Wonderful news. Hearty congratulations toyin!
Dept of English and Film Studies
Michigan State University
619 Red Cedar Rd
East Lansing, MI 48824
Happy to announce the release of a very long book, 612 pp. long .
DECOLONIZING NIGERIA: POLITICS, POWER, AND PERSONALITIES, 1945-1960
Toyin Falola and Bola Dauda
Bearing both the professional and general readers in mind, Decolonizing Nigeria: Politics, Power, and Personalities is an innovative approach at crafting a popular history of a great moment in Nigeria’s history.The book is neatly organized into three parts. Part One, comprising three chapters, focuses on the driving forces of transformation, beginning from 1945 to 1950, to bring about self-determination for Nigeria, the most populous African nation.
Part Two, “Development of the Institutions for Self-Government,” contains five chapters that cover British development policies aligned with the decolonization agenda.
The five chapters in Part Three are organized under the central theme of “Regionalism and Change.” This section highlights the personalities of Nigeria’s most powerful nationalists: Bello, Azikiwe, and Awolowo in relation to how their careers accentuated the structures of regional differences by entrenching the north-east-west antipathy respectively.
The final chapter “Conclusion and Epilogue,” explains the tasking steps that Nigerian leaders have taken since independence in 1960 to deal with the “unfinished businesses” of decolonization.
Aimed at a wider audience with a blend of grassroots and elitist positions, Decolonizing Nigeria is a to understanding both the political economies and the geopolitics of the post-colonial multi-ethnic nation states.
Preface and Prologue: A Popular History
1. Nigeria in the Late Colonial Era
PART ONE: FORCES OF CHANGE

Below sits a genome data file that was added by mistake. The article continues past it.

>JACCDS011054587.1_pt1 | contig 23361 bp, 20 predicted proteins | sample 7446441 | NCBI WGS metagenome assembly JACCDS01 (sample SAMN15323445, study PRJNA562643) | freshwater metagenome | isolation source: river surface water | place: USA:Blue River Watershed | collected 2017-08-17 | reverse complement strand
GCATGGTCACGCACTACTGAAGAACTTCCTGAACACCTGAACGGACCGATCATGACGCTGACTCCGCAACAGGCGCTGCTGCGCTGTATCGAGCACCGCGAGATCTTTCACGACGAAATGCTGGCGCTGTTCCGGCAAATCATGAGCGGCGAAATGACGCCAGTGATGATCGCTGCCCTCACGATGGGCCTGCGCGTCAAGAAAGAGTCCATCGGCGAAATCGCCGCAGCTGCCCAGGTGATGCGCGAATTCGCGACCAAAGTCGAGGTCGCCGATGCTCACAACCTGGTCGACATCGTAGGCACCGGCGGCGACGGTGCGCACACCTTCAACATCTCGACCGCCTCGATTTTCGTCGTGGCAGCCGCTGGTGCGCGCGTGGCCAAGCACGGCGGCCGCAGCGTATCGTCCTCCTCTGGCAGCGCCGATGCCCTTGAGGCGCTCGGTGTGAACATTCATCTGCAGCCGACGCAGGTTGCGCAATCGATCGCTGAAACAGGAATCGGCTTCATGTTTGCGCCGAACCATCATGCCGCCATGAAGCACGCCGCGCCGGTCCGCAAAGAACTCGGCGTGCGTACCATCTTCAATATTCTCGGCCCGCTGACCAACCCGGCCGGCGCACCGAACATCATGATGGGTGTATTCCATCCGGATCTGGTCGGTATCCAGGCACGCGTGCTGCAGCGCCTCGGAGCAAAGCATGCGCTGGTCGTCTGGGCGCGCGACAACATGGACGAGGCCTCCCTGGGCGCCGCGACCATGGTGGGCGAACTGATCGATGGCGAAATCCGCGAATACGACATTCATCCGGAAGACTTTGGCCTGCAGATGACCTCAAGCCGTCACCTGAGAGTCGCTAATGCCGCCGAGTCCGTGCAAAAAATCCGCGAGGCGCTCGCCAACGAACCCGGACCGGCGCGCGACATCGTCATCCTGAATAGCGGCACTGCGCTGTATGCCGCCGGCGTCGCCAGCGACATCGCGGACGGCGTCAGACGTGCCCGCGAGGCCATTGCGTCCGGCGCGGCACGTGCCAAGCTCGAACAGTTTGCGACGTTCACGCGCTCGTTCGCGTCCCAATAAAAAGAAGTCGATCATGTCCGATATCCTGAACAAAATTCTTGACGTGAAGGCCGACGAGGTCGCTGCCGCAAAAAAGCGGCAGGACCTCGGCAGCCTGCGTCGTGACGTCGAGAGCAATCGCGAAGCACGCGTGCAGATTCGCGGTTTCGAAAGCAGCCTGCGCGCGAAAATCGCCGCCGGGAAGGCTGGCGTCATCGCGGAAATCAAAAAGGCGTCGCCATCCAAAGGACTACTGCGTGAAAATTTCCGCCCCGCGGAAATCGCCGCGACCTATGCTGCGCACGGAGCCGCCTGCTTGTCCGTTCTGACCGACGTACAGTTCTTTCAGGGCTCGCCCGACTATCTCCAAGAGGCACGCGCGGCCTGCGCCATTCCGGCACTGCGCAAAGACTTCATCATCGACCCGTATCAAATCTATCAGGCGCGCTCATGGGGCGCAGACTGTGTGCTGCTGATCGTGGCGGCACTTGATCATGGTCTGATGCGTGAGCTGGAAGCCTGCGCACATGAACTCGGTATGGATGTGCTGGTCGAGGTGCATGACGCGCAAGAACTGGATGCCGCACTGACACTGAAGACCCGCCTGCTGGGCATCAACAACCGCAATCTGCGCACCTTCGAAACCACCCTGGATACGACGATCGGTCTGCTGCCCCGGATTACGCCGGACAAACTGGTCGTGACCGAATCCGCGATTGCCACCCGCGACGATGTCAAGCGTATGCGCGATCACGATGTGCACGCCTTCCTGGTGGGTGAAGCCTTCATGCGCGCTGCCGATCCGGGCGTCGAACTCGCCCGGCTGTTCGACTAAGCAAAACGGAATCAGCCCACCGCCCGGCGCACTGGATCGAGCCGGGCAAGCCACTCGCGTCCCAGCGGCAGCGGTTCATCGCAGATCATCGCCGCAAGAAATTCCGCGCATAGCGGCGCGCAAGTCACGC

2. Background to Britain’s Secret Decolonization Plans, 1938–1948
3. The Activist Moment: Nationalism and Radical Politics, 1945–1951
PART TWO: DEVELOPMENT OF THE INSTITUTIONS FOR SELF-GOVERNMENT
4. Development Policies and Plans, 1940–1960
5. Evolution of Political Parties,1948–1951
6. Evolution of the Federal Constitution,1946–1954
7. Decolonization and Native Administration,1946–1958
8. Decolonizing the Public Services, 1949–1958
PART THREE: REGIONALISM AND CHANGE
9. The Nigerian Nationalist Triad: Ahmadu Bello, Nnamdi Azikiwe, and Obafemi Awolowo
10. Regional Self-Government: Politics, Policies, and Programs
11. Regionalism and Education Revolution
12. Decolonizing of Creativity and Culture
13. Conclusion and Epilogue
About Toyin Falola
Toyin Falola is the Jacob and Frances Sanger Mossiker Chair Professor in the Humanities and a Distinguished Teaching Professor at The University of Texas at Austin. . He has received various awards and honors, including the Jean Holloway Award for Teaching Excellence, the Texas Exes Teaching Award, and seven honorary doctorates.
About Bola Dauda
Bola Dauda is an eminent public administrator and scholar. He served as the undersecretary and revenue budget officer for Ogun State and he represented the State and Federal governments of Nigeria at the World Bank in 1978. He holds a master's and doctorate degrees in Political Theory and Institutions from the University of Liverpool, where he worked between 1988 and 1991 as a comparative public administration and management resource faculty. Between 1991 and 1993, he was a senior research fellow and the research team leader of a team of researchers into the experiences of the African Caribbean People in Leicestershire, a project sponsored by the United Kingdom’s central government in collaboration with the Leicestershire County Council, Leicester Local Authority, and the University of Leicester. Between 1993 and 1997, he was head of department of Race and Community Studies at the Edge Hill University College. Widely published, his writings have been translated into Spanish, Chinese, and French. He is a regular media commentator and analyst on public policy and governance in Nigeria and the U.K. He is an honorary fellow of the University of Leicester, and a life member of the U.K. Coaching Academy.
Department of History
The University of Texas at Austin
104 Inner Campus Drive
Austin, TX 78712-0220
512 475 7224
512 475 7222 (fax)
Listserv moderated by Toyin Falola, University of Texas at Austin
To post to this group, send an email to USAAfricaDialogue@googlegroups.com
To subscribe to this group, send an email to USAAfricaDialogueemail@example.com
Current archives at http://groups.google.com/group/USAAfricaDialogue
Early archives at http://www.utexas.edu/conferences/africa/ads/index.html
You received this message because you are subscribed to the Google Groups "USA Africa Dialogue Series" group.
To unsubscribe from this group and stop receiving emails from it, send an email to firstname.lastname@example.org.
For more options, visit https://groups.google.com/d/optout.